Nellie, our Canadian wwoofer, has expressed an interest in working with wildlife.
WIRES is the major wildlife rescue group in our state of New South Wales. It’s run by volunteers, who get calls at all hours to rescue injured animals, to treat them and rehabilitate them to the wild.
Later, I rang up the local WIRES number and spoke to their co-ordinator Jenny.
Jenny invited Nellie to visit her, to find out about the work of WIRES. So I took Nellie out there yesterday.
Jenny lives in a fabulous old converted church, north of Goulburn. She specialises in rehabilitating birds, and currently has a recovering magpie and a mudlark (or “peewee”).
Typically a call comes in, and WIRES has a roster of duty officers. These people then ring around their network to find somebody who can collect the injured animal — and the volunteers need training to do this. To work with some animals, like snakes, you require additional training — fair enough really. Some animals can be quite dangerous — like snakes and some injured kangaroos.
Once collected, the animal is referred to co-ordinators who specialise in each type of animal. I gather this is usually over the phone, where the WIRES volunteer will explain the nature of the injury and the expert will decide what’s to be done. Many of the local vets are willing to help with the initial review, at reasonable hours. If necessary, the animal then goes to another volunteer who can look after it until recovery and release.
It is very common to get baby marsupials, where the mother has been killed by a vehicle. The babies require special milk formulas, changing as they get older, which takes a lot of volunteer time and considerable expense.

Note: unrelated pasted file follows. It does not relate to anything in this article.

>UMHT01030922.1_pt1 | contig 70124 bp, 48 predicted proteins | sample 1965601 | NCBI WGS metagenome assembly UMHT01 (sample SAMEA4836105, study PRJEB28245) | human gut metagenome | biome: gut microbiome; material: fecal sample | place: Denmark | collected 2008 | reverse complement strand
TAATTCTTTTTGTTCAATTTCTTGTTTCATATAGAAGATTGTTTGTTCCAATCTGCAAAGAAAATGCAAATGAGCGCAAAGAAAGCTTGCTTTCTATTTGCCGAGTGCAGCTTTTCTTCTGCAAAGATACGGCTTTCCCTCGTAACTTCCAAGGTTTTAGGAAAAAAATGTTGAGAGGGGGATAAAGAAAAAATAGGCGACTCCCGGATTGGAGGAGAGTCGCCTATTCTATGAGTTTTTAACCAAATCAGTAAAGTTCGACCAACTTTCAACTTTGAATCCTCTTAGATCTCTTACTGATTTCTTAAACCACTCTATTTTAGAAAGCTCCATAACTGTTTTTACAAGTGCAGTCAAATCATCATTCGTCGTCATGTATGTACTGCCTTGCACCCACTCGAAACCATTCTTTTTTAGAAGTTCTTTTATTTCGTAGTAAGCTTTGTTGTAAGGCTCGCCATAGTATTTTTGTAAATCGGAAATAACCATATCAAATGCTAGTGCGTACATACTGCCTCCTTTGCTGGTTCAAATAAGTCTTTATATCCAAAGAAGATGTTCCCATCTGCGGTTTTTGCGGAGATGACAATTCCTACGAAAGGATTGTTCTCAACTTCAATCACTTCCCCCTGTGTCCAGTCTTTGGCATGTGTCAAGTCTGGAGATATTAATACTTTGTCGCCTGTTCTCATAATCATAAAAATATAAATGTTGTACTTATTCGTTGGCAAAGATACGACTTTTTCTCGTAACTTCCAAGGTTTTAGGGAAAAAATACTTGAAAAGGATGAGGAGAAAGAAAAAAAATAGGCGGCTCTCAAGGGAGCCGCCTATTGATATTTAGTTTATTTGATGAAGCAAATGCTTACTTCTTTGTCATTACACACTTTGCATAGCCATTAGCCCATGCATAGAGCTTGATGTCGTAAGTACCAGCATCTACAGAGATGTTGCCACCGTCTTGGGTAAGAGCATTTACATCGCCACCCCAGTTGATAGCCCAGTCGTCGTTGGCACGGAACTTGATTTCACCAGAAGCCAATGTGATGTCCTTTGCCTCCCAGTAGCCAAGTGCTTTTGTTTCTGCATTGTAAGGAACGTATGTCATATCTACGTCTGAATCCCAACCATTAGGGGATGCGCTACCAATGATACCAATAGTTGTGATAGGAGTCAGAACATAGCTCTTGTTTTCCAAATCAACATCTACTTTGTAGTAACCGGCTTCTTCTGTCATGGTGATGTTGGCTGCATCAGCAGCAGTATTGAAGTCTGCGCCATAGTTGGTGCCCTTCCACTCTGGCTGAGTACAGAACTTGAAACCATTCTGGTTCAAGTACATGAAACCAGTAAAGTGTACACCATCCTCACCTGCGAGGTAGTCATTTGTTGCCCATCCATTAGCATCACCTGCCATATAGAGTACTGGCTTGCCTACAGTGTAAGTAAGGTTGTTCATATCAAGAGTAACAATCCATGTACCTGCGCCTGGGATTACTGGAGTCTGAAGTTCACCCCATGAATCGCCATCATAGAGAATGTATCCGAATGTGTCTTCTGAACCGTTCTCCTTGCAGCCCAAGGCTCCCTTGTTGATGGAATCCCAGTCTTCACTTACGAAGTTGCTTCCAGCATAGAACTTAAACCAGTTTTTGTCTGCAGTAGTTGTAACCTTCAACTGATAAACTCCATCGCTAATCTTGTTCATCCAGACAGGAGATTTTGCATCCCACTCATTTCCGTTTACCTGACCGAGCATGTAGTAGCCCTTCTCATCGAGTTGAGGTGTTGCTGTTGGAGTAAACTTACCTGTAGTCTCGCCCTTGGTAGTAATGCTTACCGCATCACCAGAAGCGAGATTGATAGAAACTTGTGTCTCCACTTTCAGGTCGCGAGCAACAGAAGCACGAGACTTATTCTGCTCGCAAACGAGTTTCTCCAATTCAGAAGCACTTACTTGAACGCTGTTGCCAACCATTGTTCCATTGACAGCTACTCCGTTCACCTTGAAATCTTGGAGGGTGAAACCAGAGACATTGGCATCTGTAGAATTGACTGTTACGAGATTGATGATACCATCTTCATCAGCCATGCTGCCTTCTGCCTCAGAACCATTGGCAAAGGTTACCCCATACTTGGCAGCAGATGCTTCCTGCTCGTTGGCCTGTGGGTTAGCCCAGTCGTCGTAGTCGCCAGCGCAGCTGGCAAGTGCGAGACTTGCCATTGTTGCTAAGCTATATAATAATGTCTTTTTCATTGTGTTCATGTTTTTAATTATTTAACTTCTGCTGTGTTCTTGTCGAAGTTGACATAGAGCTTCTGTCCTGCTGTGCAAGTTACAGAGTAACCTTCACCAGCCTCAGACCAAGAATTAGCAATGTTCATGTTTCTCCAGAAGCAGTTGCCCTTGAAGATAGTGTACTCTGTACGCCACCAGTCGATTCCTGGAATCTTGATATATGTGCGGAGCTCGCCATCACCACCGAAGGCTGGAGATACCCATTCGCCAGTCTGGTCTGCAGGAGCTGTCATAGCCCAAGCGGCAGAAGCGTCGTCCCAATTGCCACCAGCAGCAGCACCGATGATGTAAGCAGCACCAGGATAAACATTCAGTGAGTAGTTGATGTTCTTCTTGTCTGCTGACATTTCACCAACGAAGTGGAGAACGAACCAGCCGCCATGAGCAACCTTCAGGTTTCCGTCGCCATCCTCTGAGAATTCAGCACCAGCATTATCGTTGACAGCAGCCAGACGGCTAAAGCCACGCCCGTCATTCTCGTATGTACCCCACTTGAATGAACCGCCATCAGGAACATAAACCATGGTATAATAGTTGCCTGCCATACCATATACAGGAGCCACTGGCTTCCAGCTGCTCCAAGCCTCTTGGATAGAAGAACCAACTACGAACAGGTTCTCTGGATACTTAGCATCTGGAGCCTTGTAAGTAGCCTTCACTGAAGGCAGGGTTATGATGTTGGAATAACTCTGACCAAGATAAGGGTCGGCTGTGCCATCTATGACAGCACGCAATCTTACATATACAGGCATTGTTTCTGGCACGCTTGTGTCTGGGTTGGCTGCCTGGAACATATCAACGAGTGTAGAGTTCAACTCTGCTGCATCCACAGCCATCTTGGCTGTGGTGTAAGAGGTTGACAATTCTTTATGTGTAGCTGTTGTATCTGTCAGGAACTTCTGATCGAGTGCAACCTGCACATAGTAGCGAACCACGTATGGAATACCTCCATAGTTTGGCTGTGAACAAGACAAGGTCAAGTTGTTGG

Naturally, WIRES is always in need of volunteers. Jenny noted that as we live at the junction of the Hume and Federal highways, and they have no collectors around there, we could be a great help to the organisation, and of course gave us every encouragement to become involved. So I’m thinking about doing the WIRES training course. We might have some scope to look after birds, but the mammals do sound like a lot of work.
Nellie was fascinated by the whole process, and the peculiarities of Australian wildlife. I understand that she’s planning to visit some wildlife refuges in other state. Hopefully she can build on these experiences in future.
I am somewhat troubled by the issues involved with very common animals, such as kangaroos and brushtail possums and magpies. It’s sad to think about an orphaned animal, however it’s likely to be released into an area with plenty of animals who have limited food and established territories. The farmers certainly won’t thank you for releasing kangaroos and wombats into new areas. Will have to think some more on that one.